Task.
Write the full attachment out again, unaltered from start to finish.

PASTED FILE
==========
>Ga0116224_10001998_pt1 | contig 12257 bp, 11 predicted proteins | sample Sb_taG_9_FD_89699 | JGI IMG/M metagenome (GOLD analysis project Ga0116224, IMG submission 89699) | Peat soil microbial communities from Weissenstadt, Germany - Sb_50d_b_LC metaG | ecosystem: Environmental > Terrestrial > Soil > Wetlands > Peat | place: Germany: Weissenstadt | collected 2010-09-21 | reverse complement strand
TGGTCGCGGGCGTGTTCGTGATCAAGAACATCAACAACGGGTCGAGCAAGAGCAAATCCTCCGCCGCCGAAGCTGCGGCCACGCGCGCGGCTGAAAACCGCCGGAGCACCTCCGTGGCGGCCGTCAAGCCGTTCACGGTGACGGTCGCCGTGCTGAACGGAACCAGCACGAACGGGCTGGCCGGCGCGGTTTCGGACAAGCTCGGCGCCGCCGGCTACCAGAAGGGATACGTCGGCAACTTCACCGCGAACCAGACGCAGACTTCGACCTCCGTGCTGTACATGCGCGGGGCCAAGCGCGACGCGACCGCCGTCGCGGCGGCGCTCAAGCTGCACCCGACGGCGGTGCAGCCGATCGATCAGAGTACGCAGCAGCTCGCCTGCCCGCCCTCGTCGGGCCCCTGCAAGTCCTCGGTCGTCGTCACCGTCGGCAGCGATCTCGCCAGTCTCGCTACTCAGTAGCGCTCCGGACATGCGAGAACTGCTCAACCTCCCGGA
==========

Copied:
>Ga0116224_10001998_pt1 | contig 12257 bp, 11 predicted proteins | sample Sb_taG_9_FD_89699 | JGI IMG/M metagenome (GOLD analysis project Ga0116224, IMG submission 89699) | Peat soil microbial communities from Weissenstadt, Germany - Sb_50d_b_LC metaG | ecosystem: Environmental > Terrestrial > Soil > Wetlands > Peat | place: Germany: Weissenstadt | collected 2010-09-21 | reverse complement strand
TGGTCGCGGGCGTGTTCGTGATCAAGAACATCAACAACGGGTCGAGCAAGAGCAAATCCTCCGCCGCCGAAGCTGCGGCCACGCGCGCGGCTGAAAACCGCCGGAGCACCTCCGTGGCGGCCGTCAAGCCGTTCACGGTGACGGTCGCCGTGCTGAACGGAACCAGCACGAACGGGCTGGCCGGCGCGGTTTCGGACAAGCTCGGCGCCGCCGGCTACCAGAAGGGATACGTCGGCAACTTCACCGCGAACCAGACGCAGACTTCGACCTCCGTGCTGTACATGCGCGGGGCCAAGCGCGACGCGACCGCCGTCGCGGCGGCGCTCAAGCTGCACCCGACGGCGGTGCAGCCGATCGATCAGAGTACGCAGCAGCTCGCCTGCCCGCCCTCGTCGGGCCCCTGCAAGTCCTCGGTCGTCGTCACCGTCGGCAGCGATCTCGCCAGTCTCGCTACTCAGTAGCGCTCCGGACATGCGAGAACTGCTCAACCTCCCGGA